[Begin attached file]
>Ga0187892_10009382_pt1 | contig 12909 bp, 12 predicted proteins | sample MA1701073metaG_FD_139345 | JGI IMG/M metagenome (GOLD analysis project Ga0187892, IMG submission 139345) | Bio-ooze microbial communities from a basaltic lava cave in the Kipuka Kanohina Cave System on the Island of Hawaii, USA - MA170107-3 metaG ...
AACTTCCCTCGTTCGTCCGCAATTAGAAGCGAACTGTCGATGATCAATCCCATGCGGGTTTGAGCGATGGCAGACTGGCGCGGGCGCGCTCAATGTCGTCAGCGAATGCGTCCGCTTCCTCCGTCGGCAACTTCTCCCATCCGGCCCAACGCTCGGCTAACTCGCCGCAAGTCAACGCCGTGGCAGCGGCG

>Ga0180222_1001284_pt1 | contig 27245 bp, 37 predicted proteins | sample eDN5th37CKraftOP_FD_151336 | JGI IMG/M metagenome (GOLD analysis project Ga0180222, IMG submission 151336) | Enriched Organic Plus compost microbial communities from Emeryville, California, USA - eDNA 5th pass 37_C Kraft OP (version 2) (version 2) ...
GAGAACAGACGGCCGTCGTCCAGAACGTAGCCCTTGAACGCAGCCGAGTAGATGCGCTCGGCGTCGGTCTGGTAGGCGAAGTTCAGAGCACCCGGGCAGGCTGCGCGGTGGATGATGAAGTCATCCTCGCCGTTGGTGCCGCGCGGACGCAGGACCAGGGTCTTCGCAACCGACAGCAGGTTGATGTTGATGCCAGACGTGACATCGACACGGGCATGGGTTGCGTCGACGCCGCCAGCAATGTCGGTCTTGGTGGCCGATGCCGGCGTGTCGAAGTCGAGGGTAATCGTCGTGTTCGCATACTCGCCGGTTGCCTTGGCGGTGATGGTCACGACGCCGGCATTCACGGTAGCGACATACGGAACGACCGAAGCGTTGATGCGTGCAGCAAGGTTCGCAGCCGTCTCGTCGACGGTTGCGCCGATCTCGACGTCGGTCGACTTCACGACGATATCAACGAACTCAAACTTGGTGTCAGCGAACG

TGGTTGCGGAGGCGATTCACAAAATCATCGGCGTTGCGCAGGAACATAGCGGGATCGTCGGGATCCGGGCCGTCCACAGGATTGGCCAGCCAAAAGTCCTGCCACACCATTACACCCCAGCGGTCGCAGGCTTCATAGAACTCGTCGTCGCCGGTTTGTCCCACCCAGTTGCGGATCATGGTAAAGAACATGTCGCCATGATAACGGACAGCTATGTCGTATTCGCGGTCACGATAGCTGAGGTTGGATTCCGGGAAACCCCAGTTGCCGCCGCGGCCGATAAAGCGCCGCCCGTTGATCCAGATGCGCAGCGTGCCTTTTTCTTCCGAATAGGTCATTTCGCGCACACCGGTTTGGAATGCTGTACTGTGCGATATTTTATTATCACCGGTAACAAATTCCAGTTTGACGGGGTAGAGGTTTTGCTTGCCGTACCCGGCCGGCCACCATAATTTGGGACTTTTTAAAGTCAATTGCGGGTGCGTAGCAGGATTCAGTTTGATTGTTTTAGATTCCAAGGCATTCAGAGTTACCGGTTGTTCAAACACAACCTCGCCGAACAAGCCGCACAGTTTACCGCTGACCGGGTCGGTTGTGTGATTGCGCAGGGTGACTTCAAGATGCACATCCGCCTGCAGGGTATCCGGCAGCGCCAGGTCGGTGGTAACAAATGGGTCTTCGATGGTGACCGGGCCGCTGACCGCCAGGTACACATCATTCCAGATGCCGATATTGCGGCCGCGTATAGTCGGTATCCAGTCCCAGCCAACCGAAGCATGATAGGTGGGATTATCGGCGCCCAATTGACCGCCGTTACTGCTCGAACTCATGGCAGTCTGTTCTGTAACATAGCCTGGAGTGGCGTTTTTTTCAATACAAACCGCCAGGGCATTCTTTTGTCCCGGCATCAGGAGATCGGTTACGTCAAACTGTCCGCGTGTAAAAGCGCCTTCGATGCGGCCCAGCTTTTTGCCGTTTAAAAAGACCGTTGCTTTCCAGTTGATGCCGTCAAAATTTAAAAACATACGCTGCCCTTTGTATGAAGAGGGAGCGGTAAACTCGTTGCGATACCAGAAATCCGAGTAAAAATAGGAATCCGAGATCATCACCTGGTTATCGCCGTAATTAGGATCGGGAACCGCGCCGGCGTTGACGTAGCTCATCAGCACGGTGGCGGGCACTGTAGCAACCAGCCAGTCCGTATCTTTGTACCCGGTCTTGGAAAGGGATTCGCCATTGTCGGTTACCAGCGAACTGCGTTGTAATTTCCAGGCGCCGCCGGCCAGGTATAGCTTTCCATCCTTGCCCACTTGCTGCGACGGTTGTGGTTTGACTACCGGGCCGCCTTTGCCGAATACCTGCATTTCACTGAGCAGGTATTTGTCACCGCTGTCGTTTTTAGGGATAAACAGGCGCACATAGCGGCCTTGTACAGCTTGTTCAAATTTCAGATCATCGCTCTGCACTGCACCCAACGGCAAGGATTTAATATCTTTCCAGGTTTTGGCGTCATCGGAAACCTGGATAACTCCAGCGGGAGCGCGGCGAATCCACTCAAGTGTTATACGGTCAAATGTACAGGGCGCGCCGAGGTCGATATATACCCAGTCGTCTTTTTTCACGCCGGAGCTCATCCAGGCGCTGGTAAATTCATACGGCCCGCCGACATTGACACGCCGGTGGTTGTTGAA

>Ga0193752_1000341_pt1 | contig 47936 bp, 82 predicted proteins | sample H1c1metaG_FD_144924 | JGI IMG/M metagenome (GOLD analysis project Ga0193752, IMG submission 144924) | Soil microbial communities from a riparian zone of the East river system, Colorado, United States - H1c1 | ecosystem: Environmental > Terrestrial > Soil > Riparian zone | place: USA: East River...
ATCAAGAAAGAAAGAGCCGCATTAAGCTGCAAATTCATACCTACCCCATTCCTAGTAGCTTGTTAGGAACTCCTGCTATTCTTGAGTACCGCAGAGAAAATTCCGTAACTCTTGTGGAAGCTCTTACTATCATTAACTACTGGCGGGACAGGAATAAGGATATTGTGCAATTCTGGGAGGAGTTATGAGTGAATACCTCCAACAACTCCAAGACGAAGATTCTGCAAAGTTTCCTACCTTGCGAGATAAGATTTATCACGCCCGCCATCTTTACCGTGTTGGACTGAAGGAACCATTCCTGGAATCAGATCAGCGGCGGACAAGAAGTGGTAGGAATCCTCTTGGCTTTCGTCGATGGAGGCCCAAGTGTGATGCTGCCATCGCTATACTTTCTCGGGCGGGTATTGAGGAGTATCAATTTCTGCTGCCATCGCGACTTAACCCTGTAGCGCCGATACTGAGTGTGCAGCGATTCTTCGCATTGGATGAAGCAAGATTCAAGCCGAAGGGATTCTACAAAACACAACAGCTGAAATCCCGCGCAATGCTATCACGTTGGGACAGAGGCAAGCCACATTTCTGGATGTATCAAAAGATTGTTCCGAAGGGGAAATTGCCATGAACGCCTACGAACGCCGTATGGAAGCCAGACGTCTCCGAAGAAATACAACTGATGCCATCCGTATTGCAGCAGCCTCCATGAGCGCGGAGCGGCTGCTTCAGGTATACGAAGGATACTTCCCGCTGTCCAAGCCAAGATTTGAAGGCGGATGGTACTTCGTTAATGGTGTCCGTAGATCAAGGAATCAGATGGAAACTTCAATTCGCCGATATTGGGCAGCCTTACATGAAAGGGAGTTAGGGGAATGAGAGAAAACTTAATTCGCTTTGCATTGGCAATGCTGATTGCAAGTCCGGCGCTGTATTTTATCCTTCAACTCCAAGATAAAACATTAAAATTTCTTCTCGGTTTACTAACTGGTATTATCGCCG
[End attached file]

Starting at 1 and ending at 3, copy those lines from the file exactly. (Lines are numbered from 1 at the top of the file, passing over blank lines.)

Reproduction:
>Ga0187892_10009382_pt1 | contig 12909 bp, 12 predicted proteins | sample MA1701073metaG_FD_139345 | JGI IMG/M metagenome (GOLD analysis project Ga0187892, IMG submission 139345) | Bio-ooze microbial communities from a basaltic lava cave in the Kipuka Kanohina Cave System on the Island of Hawaii, USA - MA170107-3 metaG ...
AACTTCCCTCGTTCGTCCGCAATTAGAAGCGAACTGTCGATGATCAATCCCATGCGGGTTTGAGCGATGGCAGACTGGCGCGGGCGCGCTCAATGTCGTCAGCGAATGCGTCCGCTTCCTCCGTCGGCAACTTCTCCCATCCGGCCCAACGCTCGGCTAACTCGCCGCAAGTCAACGCCGTGGCAGCGGCG

>Ga0180222_1001284_pt1 | contig 27245 bp, 37 predicted proteins | sample eDN5th37CKraftOP_FD_151336 | JGI IMG/M metagenome (GOLD analysis project Ga0180222, IMG submission 151336) | Enriched Organic Plus compost microbial communities from Emeryville, California, USA - eDNA 5th pass 37_C Kraft OP (version 2) (version 2) ...